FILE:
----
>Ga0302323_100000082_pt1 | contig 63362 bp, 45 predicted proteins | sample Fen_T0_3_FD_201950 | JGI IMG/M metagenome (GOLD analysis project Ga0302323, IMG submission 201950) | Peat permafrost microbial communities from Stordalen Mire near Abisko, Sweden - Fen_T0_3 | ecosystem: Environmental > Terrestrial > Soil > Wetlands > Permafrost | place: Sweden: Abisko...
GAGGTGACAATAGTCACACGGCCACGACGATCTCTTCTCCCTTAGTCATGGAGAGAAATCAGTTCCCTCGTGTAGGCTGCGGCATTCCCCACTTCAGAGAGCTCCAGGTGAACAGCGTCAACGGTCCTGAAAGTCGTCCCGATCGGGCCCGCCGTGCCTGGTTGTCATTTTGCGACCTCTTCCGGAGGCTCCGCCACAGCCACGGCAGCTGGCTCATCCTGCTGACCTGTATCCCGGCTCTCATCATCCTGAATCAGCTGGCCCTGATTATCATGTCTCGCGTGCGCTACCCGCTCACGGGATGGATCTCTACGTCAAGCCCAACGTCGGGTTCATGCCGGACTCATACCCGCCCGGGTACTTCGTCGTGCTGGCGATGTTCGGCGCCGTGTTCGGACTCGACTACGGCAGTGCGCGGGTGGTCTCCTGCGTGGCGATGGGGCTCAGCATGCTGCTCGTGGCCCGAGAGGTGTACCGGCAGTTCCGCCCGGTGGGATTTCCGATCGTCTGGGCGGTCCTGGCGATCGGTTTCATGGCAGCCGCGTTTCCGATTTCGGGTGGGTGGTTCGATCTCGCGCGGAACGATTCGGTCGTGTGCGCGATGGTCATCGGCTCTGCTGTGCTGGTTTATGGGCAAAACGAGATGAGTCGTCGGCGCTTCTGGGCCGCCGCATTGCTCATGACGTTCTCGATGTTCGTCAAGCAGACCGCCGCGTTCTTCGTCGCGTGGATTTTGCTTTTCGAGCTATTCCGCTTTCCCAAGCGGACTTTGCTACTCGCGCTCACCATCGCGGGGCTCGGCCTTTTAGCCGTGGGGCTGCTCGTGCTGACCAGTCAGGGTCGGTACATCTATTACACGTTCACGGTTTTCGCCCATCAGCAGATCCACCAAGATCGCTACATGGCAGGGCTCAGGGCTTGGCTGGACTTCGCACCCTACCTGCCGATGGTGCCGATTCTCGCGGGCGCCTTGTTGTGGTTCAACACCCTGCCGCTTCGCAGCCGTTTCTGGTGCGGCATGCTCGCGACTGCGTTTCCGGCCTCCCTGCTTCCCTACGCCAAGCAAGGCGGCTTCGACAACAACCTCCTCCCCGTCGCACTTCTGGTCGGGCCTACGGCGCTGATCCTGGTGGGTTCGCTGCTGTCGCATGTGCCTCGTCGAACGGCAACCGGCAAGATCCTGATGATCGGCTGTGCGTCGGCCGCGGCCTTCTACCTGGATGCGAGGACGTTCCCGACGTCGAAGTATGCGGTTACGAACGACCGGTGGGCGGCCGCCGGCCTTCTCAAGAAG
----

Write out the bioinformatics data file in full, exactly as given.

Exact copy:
>Ga0302323_100000082_pt1 | contig 63362 bp, 45 predicted proteins | sample Fen_T0_3_FD_201950 | JGI IMG/M metagenome (GOLD analysis project Ga0302323, IMG submission 201950) | Peat permafrost microbial communities from Stordalen Mire near Abisko, Sweden - Fen_T0_3 | ecosystem: Environmental > Terrestrial > Soil > Wetlands > Permafrost | place: Sweden: Abisko...
GAGGTGACAATAGTCACACGGCCACGACGATCTCTTCTCCCTTAGTCATGGAGAGAAATCAGTTCCCTCGTGTAGGCTGCGGCATTCCCCACTTCAGAGAGCTCCAGGTGAACAGCGTCAACGGTCCTGAAAGTCGTCCCGATCGGGCCCGCCGTGCCTGGTTGTCATTTTGCGACCTCTTCCGGAGGCTCCGCCACAGCCACGGCAGCTGGCTCATCCTGCTGACCTGTATCCCGGCTCTCATCATCCTGAATCAGCTGGCCCTGATTATCATGTCTCGCGTGCGCTACCCGCTCACGGGATGGATCTCTACGTCAAGCCCAACGTCGGGTTCATGCCGGACTCATACCCGCCCGGGTACTTCGTCGTGCTGGCGATGTTCGGCGCCGTGTTCGGACTCGACTACGGCAGTGCGCGGGTGGTCTCCTGCGTGGCGATGGGGCTCAGCATGCTGCTCGTGGCCCGAGAGGTGTACCGGCAGTTCCGCCCGGTGGGATTTCCGATCGTCTGGGCGGTCCTGGCGATCGGTTTCATGGCAGCCGCGTTTCCGATTTCGGGTGGGTGGTTCGATCTCGCGCGGAACGATTCGGTCGTGTGCGCGATGGTCATCGGCTCTGCTGTGCTGGTTTATGGGCAAAACGAGATGAGTCGTCGGCGCTTCTGGGCCGCCGCATTGCTCATGACGTTCTCGATGTTCGTCAAGCAGACCGCCGCGTTCTTCGTCGCGTGGATTTTGCTTTTCGAGCTATTCCGCTTTCCCAAGCGGACTTTGCTACTCGCGCTCACCATCGCGGGGCTCGGCCTTTTAGCCGTGGGGCTGCTCGTGCTGACCAGTCAGGGTCGGTACATCTATTACACGTTCACGGTTTTCGCCCATCAGCAGATCCACCAAGATCGCTACATGGCAGGGCTCAGGGCTTGGCTGGACTTCGCACCCTACCTGCCGATGGTGCCGATTCTCGCGGGCGCCTTGTTGTGGTTCAACACCCTGCCGCTTCGCAGCCGTTTCTGGTGCGGCATGCTCGCGACTGCGTTTCCGGCCTCCCTGCTTCCCTACGCCAAGCAAGGCGGCTTCGACAACAACCTCCTCCCCGTCGCACTTCTGGTCGGGCCTACGGCGCTGATCCTGGTGGGTTCGCTGCTGTCGCATGTGCCTCGTCGAACGGCAACCGGCAAGATCCTGATGATCGGCTGTGCGTCGGCCGCGGCCTTCTACCTGGATGCGAGGACGTTCCCGACGTCGAAGTATGCGGTTACGAACGACCGGTGGGCGGCCGCCGGCCTTCTCAAGAAG